HomeGear ReviewEV Charging Stations: Where to Find Them, What Type You Need, How to Pay
EV Charging Stations: Where to Find Them, What Type You Need, How to Pay
The world is about to witness a wave of electric cars sooner than later. Once you buy one for yourself, you will have to recharge it and you’ll be happy to know how easy it is to do so. Here are some things you need to know about EV charging stations.
Where to find it?
Public EV charging stations are becoming more common in urban areas but you’ll be surprised to know that almost all electric-vehicle charging in the United States actually happens at home. As per the Department of Energy, almost 80% of the time drivers charge their vehicles at their home. But if you can’t charge it at home (or work) then there are various apps and websites available which will allow you to find nearest outlets – for example, PlugShare, Open Charge Map, and ChargeHub, to name a few. Some apps will even let you know if the station is currently occupied or not.
Every electric vehicle in the USA is compatible with the standard Level 2 chargers, commonly known as SAE J1772 in the industry. Tesla vehicles, which come with Tesla’s proprietary Supercharger connector are also compatible with the same. Although a Tesla owner just needs to use the adapter that comes for free with the car. You need to look for a DC fast charger for a quick 80% charge of your battery’s total capacity in only around 30 minutes. The cables and handles on the Level 2 charging units are weatherproof, lighter in weight, and clicks when they lock into your car’s charging port. Level 2 offers a charging speed that’s close to 20-25 miles in, approximately, an hour.Apart from Tesla’s Supercharger network, there are two standards in the U.S. which offer similar performance. The two non-Tesla standards are known as CHAdeMO and SAE Combo Combined Charging System (CCS). Only Nissan and Mitsubishi use CHAdeMO, while all non-Tesla brands use the CCS. An adapter that lets a Tesla work with CHAdeMO is sold for $450. The Department of Energy has listed almost 17,760 Level 2 public charging stations on its website as of 2019, making them easier to locate.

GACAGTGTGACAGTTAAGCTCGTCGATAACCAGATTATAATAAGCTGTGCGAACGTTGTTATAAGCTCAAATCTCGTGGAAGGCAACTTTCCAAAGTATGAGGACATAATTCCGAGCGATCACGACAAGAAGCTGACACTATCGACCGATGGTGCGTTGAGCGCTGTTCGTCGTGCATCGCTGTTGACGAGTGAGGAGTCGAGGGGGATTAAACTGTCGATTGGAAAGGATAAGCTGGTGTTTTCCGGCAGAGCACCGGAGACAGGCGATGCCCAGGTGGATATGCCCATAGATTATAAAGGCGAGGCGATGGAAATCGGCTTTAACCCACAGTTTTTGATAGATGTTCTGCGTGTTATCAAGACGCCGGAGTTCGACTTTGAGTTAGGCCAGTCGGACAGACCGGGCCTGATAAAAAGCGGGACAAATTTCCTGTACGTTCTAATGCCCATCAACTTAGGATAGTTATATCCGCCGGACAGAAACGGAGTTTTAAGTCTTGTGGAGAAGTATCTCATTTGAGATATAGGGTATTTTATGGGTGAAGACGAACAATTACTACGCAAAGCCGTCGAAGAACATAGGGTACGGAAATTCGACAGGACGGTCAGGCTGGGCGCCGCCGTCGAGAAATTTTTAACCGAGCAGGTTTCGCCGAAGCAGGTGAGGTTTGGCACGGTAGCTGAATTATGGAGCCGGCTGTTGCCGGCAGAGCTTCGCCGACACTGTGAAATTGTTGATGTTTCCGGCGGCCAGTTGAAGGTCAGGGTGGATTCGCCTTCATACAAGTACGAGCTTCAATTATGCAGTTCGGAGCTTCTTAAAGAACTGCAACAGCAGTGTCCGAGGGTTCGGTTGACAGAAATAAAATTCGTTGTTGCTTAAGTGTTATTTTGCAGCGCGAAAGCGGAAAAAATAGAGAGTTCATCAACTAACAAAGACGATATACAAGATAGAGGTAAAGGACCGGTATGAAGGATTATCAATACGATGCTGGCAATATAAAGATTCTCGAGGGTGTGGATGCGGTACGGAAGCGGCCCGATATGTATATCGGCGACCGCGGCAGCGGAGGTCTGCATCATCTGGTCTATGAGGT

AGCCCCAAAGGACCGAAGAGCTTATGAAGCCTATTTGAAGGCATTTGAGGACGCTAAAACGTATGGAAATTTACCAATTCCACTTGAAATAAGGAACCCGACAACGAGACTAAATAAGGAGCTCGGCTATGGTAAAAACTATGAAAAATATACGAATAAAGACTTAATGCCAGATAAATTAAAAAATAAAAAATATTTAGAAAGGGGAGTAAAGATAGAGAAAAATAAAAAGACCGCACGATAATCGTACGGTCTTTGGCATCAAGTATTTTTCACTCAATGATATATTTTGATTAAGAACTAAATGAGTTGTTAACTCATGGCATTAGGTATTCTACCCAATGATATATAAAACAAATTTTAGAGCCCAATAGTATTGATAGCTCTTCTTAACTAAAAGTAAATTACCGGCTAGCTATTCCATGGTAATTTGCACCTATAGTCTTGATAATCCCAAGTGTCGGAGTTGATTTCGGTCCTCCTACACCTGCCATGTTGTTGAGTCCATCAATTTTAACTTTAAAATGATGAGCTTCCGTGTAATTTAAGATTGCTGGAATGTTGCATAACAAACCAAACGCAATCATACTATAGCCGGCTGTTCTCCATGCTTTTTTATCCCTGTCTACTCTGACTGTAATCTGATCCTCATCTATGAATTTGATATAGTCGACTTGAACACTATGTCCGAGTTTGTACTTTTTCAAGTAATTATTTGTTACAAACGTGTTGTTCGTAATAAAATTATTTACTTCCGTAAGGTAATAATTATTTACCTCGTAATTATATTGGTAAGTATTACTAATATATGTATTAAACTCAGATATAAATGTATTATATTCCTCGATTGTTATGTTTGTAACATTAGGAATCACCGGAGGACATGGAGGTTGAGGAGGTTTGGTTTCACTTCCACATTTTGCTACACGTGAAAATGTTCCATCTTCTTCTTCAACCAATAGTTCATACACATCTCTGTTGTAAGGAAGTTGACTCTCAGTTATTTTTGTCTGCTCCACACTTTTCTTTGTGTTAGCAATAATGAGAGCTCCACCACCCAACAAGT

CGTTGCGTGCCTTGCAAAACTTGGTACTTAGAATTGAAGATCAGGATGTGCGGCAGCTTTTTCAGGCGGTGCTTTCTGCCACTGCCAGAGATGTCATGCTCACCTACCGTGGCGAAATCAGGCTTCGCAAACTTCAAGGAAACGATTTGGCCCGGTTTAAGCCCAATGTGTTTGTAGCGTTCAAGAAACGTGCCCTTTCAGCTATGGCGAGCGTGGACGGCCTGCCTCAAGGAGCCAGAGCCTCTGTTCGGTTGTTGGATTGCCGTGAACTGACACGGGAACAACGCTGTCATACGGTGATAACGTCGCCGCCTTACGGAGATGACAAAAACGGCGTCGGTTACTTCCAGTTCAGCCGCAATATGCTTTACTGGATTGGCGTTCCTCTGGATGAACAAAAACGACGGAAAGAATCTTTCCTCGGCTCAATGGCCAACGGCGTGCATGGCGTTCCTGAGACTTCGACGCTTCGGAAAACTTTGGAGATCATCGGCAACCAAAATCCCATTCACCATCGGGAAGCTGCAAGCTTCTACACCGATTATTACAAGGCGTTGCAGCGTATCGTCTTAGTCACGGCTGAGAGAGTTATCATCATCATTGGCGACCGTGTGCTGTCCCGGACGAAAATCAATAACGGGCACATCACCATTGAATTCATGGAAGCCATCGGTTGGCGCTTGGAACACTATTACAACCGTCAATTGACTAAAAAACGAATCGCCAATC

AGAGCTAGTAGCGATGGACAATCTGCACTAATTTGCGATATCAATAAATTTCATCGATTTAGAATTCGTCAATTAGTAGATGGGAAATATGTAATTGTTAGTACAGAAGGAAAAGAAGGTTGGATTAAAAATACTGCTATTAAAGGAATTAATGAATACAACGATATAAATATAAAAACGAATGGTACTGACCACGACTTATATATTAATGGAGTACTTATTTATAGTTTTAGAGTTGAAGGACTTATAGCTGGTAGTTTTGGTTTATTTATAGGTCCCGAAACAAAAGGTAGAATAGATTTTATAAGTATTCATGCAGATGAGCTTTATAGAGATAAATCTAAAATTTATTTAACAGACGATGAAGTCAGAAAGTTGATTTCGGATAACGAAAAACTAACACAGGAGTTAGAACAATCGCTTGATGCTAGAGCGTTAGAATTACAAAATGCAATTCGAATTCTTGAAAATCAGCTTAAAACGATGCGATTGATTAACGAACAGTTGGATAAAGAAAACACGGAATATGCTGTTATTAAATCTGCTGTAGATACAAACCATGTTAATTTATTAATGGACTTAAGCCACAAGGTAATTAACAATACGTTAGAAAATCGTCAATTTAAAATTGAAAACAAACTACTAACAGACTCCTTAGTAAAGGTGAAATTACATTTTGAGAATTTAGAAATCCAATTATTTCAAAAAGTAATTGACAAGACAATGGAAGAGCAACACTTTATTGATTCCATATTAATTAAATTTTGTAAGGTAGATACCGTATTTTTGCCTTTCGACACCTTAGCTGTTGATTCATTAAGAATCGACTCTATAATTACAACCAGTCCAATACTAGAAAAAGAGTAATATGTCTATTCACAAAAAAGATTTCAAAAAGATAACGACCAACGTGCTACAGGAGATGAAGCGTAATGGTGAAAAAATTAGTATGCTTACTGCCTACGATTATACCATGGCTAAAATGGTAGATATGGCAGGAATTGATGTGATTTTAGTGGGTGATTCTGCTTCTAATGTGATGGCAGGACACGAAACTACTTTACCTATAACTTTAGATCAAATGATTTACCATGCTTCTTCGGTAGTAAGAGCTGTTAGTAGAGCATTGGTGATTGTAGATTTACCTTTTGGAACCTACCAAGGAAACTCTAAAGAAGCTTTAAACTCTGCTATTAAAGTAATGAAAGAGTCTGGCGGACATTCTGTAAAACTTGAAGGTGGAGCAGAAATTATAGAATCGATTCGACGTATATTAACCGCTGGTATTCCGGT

You can pay via credit card at the EA station to charge your car. Or you can also pay using the EA’s app and one of the two subscription plans offered by Electrify America. The Electrify America Pass doesn’t have a monthly fee, but it charges $1 (or more) per-minute fee for charging. Electrify America Pass+, costs $4 a month, but offers a lower per-minute fee. Just like gas stations, the per-minute fee varies based on the charging stations. EA offers a two-year complimentary charging made up of EA and Ford charging stations. Ford EV drivers will still need to pay for the energy consumed. They can do this through the FordPass app or using the car’s in-dash screen. To use the Tesla’s supercharger will depend on your vehicle and the rules of the destination charger owner. Some Model S and X owners can charge up for free at Superchargers, while others, including Model 3, will have to pay. According to Tesla, the cost to charge up is $0.28 per kilowatt hour, or $23 for 300 miles for the Model S.